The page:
Welcome to the Recovery Library

  • The Framework for recovery-oriented practice

    In the paradigm of mental health, the concept of recovery is understood to refer to a unique personal experience, process or journey that is defined and led by each person in relation to their wellbeing. While recovery is owned by and unique to each individual, mental health services have a role in creating an environment that supports, and does not interfere with, people's recovery efforts.

    To this end, the Framework for recovery-oriented practice (which is a policy of the Department of Health and Human Services, Victoria, Australia) explicitly identifies the principles, capabilities, practices and leadership that should underpin the work of the specialist mental health workforce. As such, the framework is intended to provide broad guidance to both individual practitioners and service leaders, spanning different practice settings and age ranges throughout the Victorian specialist mental health service system, specifically clinical and community-managed services. It is intended to complement existing professional standards and competency frameworks.

    The Framework was developed through a collaborative process that engaged people working in a diverse range of services, people using services and support people. It was published in 2011.

  • The domains

    The Framework for recovery-oriented practice is structured into domains that reflect key fields of recovery-oriented practice. There is some overlap between the different domains, which are intended to be used concurrently to inform the ongoing provision of mental health care. The order of the domains does not reflect their importance.

    Within each domain, there are four sections:

    1. Core principles that should govern all practice, decisions and interactions in the provision of mental health care within the relevant domain.
    2. Key capabilities required to enact these core principles including the behaviours, attitudes, skills and knowledge consistent with recovery-oriented practice.
    3. Good practice examples, intended to support individual practitioners to translate principles of recovery into their daily practice. Some examples may be more relevant to clinical settings, while others are more applicable to PDRS staff.
    4. Good leadership examples, directed at service leaders and managers, that describe activities and governance structures that could be expected of a recovery-oriented organisation.
  • The resources

    The Victorian Department of Health and Human Services subsequently contracted the Centre for Psychiatric Nursing of the University of Melbourne to develop an online repository of resources to support Victorian mental health services to actively engage with the Framework, to share high-quality resources and to support a service culture of ongoing practice development around recovery values. The resulting product is the Recovery Library.

    A diverse range of resources was gathered from clinical and community-managed services that were identified as innovators in relation to recovery-oriented practice. The CPN visited these services and engaged in an iterative and collaborative process of identifying resources that the services routinely used and regarded highly, and which aligned with a set of criteria and values determined by the coproduced project team. These criteria included: the presence of consumer involvement in the selection, adoption or use of the resource, strong themes of self-determination, recognition of a social and familial context, use of strengths-based language and a perspective beyond a biomedical model.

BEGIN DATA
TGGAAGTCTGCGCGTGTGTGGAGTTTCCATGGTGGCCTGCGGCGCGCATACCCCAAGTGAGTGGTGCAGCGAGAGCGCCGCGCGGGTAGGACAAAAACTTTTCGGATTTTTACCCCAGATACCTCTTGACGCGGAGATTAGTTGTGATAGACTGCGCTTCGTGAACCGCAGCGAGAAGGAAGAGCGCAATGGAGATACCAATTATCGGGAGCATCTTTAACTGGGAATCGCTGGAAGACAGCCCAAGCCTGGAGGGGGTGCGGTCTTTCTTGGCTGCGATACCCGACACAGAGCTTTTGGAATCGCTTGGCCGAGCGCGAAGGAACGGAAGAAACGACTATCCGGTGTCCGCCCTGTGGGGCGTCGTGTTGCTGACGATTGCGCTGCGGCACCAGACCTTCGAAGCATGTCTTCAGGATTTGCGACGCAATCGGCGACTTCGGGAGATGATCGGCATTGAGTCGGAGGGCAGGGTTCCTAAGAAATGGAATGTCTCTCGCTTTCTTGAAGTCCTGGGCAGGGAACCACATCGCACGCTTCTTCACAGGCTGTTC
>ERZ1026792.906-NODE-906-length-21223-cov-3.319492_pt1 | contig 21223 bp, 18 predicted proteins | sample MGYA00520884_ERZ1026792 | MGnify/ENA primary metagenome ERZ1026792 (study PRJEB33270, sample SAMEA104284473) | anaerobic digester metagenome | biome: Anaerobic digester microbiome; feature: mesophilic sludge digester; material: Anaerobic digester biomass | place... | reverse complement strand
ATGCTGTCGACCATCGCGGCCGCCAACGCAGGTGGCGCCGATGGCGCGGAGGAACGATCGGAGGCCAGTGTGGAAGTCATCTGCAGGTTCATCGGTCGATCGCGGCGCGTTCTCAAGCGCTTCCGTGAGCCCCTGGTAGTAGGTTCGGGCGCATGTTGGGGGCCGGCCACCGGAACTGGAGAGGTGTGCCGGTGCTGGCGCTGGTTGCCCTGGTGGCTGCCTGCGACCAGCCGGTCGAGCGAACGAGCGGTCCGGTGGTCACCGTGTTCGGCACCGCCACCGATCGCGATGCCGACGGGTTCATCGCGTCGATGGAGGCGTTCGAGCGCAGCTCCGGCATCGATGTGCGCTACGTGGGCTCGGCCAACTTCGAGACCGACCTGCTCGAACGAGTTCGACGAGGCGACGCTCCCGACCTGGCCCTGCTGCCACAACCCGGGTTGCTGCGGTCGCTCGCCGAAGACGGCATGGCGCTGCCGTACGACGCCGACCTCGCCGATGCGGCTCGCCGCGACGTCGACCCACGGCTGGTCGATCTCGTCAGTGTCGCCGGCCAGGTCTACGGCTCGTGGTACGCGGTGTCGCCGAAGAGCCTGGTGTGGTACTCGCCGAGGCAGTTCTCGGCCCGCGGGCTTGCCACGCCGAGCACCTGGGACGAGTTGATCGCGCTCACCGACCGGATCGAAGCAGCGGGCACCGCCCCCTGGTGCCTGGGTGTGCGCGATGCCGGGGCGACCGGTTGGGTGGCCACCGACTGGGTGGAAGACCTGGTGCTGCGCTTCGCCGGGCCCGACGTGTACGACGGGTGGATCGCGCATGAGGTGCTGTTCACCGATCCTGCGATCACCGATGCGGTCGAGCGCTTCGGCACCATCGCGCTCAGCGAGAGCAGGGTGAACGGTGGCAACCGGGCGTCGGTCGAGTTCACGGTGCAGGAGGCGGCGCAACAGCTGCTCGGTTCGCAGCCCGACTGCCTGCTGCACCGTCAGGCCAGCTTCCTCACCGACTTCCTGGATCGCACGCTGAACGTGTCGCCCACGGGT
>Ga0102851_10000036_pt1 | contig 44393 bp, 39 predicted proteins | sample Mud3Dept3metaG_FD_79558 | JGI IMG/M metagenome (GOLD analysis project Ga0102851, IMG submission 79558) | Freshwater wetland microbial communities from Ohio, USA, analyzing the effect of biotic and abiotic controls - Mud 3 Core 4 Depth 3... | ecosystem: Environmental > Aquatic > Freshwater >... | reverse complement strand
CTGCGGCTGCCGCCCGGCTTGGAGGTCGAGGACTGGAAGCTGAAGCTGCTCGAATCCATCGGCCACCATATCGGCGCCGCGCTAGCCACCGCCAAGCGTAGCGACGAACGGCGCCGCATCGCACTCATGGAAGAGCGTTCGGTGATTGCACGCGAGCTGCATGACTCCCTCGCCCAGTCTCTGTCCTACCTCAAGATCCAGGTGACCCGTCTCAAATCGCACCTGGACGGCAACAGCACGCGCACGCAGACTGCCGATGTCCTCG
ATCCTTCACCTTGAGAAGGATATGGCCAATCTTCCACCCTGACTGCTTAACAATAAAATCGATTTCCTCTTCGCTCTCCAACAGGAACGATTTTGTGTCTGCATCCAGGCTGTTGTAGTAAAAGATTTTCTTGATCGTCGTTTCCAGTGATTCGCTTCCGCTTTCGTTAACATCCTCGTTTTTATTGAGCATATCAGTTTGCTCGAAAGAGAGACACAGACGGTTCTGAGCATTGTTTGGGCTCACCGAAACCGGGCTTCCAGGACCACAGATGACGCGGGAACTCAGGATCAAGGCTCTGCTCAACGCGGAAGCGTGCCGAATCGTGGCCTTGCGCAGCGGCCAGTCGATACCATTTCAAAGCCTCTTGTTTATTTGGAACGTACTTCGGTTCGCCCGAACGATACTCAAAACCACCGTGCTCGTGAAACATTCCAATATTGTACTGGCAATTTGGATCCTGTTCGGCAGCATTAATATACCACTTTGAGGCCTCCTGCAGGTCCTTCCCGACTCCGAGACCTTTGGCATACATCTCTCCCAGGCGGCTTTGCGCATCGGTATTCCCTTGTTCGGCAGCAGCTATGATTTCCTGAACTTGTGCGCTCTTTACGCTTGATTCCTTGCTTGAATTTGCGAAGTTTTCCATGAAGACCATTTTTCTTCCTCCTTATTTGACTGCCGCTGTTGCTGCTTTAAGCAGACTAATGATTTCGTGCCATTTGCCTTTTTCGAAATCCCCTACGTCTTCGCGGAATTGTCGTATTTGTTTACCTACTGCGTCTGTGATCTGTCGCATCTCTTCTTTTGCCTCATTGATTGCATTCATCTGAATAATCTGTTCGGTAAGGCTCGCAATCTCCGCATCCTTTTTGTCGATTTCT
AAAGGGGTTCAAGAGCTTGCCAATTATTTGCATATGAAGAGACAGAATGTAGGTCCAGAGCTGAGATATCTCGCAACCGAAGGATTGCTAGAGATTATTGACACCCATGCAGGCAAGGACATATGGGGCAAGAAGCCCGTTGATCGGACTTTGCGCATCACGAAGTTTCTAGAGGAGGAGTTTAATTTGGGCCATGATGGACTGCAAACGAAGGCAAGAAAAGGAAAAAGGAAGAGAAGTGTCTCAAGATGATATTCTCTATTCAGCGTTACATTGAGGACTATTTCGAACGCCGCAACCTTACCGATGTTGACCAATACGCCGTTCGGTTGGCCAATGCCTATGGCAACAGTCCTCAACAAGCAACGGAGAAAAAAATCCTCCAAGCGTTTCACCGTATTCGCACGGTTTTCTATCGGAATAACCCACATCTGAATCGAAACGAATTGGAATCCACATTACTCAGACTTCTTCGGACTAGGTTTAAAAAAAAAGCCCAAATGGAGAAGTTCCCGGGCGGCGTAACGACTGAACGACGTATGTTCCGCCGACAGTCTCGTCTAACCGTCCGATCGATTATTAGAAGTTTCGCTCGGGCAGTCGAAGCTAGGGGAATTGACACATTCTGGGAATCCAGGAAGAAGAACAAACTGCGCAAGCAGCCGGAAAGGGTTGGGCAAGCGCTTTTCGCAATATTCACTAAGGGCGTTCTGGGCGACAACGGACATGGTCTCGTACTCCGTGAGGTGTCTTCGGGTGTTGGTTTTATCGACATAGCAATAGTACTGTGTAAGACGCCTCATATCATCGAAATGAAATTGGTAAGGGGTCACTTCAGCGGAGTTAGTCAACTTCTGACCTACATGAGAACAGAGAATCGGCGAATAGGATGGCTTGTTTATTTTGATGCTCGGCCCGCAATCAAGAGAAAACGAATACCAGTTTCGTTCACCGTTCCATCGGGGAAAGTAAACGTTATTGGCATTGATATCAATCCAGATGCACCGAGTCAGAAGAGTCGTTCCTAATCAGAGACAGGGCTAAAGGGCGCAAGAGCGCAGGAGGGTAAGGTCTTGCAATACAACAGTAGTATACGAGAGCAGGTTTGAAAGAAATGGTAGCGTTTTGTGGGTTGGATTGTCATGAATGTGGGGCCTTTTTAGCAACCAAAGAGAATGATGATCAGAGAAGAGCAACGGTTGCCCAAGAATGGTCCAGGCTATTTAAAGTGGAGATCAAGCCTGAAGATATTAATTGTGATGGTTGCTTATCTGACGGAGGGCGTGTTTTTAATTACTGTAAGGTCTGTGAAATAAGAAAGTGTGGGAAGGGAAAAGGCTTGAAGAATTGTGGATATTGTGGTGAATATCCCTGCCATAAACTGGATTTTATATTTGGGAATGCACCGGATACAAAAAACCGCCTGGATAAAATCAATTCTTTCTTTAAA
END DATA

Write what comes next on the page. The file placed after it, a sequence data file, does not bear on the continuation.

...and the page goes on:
The resources presented in this Recovery Library are mapped against the nine domains of the Framework for recovery-oriented practice. An additional domain pertaining to Growing Consumer Leadership was also developed as part of the formation of the Recovery Library, as this was a gap identified in the process of gathering and collating resources.

    The resources are complemented by relevant links and multimedia resources, primarily filmed excerpts of thoughts and reflections of some of Victoria's leading innovative thinkers and change agents in relation to recovery-oriented practice in mental health.

    Victorian mental health professionals are invited to embrace, utilise and further develop this Recovery Library in an effort to continually improve the quality of people's experiences of using mental health services.

    This Recovery Library is intended to be a living and dynamic resource. If you have resources you would like considered for inclusion on this website, please forward them to: cpn-info@unimelb.edu.au. The resources will be reviewed against our Recovery Library criteria and uploaded quarterly.

  • A note about language

    Language and terminology matter in mental health. A plurality of language preferences exist that may be informed by political and personal and considerations. There are a number of terms employed throughout international mental health policy, legislation and literature to refer to people accessing mental health services, such as consumers, clients, service users and patients.

    In the Framework for recovery-oriented practice, the terms 'person', 'individual', 'people with lived experience' and 'people accessing mental health services' are generally used to model humanistic language in line with a recovery approach. Elsewhere and in the domain "Growing Consumer Leadership", the term 'consumer' is chosen to denote language originally chosen by the consumer movement. Similarly, because many people do not identify with the term 'carer' and the kind of relationship this term denotes, the Framework uses terms such as 'support people', 'support networks' and 'significant others', to recognise the plurality of relationships of importance to people.